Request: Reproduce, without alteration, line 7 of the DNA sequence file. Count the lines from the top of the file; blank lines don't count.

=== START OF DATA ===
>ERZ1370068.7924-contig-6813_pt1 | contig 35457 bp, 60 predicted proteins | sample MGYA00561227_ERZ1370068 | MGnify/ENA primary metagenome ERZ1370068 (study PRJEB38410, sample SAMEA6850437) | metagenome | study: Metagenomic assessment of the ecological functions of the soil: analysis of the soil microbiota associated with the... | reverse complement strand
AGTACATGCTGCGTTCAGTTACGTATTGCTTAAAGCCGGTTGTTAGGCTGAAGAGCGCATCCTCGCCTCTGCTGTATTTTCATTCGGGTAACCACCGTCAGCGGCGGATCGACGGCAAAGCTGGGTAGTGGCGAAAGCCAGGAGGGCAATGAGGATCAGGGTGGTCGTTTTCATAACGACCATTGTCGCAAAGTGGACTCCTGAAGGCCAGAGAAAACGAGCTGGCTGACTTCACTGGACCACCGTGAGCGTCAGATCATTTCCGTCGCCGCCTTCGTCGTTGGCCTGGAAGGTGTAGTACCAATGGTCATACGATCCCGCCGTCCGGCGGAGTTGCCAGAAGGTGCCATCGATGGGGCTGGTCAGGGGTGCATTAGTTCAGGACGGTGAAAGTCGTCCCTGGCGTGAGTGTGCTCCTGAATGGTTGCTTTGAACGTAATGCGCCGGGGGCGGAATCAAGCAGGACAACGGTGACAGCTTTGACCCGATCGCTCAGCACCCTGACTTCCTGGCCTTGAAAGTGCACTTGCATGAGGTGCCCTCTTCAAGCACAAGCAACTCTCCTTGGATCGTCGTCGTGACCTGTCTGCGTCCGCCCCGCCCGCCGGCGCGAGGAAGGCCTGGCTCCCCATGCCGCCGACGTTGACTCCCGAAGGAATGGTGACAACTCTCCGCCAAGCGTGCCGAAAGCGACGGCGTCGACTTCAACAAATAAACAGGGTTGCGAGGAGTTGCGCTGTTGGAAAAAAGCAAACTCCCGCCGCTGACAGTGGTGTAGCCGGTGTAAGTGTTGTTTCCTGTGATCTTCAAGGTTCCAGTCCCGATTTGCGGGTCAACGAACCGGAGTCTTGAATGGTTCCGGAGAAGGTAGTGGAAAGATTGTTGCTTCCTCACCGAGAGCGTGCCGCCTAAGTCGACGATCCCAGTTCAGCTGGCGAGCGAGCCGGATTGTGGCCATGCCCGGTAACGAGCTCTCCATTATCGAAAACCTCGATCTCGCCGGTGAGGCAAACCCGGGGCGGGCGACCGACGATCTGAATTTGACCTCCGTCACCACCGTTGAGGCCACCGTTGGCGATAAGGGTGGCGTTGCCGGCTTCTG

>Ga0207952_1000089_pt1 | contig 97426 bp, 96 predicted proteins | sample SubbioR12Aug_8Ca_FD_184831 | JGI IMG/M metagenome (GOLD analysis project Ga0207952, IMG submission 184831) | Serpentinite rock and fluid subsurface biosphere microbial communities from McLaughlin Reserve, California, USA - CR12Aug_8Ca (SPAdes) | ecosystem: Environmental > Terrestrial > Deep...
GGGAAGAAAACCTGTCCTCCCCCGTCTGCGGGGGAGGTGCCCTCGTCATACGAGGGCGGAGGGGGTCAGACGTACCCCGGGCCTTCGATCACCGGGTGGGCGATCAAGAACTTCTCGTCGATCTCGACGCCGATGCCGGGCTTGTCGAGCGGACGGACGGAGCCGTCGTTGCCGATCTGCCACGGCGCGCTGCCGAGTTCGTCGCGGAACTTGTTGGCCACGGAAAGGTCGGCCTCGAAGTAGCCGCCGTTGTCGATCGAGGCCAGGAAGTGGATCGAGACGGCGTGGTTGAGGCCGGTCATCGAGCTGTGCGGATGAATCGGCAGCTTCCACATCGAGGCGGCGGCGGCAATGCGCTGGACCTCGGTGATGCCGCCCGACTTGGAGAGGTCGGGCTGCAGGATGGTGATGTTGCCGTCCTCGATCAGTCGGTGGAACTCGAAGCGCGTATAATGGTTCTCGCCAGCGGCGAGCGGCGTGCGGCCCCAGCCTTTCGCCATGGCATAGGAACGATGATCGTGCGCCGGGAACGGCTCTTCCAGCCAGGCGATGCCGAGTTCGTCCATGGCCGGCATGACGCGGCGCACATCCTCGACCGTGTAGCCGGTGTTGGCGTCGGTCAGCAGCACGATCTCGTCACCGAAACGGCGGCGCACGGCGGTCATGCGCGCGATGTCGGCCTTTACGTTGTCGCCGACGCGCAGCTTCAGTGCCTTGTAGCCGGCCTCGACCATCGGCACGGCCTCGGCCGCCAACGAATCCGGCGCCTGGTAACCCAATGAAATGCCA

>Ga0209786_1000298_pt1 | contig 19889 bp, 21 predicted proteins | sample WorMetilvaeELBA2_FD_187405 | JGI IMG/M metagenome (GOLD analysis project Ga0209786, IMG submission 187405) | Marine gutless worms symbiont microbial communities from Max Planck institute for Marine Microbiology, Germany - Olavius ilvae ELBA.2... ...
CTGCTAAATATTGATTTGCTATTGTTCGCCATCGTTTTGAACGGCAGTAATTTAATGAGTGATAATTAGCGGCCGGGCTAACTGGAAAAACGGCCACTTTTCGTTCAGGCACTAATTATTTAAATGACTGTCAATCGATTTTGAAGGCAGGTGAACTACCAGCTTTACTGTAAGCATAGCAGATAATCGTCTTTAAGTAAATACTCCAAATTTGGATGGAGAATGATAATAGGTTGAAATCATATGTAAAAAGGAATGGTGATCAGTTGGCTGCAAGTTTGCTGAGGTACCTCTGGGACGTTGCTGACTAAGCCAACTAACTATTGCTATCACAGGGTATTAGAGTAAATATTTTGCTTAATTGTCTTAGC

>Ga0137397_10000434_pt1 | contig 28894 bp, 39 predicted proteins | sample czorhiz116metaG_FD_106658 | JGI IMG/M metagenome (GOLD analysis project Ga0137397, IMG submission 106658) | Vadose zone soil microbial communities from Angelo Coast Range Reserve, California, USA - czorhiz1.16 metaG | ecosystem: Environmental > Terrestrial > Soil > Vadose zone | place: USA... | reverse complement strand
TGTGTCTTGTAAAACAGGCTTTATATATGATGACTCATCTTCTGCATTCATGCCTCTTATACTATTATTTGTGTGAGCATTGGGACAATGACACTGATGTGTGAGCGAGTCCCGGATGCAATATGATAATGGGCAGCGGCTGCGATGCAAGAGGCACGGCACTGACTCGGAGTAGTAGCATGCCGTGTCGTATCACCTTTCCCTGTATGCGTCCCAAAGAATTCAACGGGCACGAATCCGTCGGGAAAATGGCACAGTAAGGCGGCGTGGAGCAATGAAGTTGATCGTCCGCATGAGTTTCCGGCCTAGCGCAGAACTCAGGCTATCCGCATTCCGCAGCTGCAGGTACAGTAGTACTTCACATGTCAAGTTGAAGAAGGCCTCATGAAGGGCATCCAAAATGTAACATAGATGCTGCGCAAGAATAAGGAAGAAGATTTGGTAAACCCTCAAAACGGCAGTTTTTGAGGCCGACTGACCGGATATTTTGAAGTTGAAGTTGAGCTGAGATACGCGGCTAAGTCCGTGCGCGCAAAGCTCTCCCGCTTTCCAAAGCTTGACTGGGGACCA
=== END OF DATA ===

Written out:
>Ga0137397_10000434_pt1 | contig 28894 bp, 39 predicted proteins | sample czorhiz116metaG_FD_106658 | JGI IMG/M metagenome (GOLD analysis project Ga0137397, IMG submission 106658) | Vadose zone soil microbial communities from Angelo Coast Range Reserve, California, USA - czorhiz1.16 metaG | ecosystem: Environmental > Terrestrial > Soil > Vadose zone | place: USA... | reverse complement strand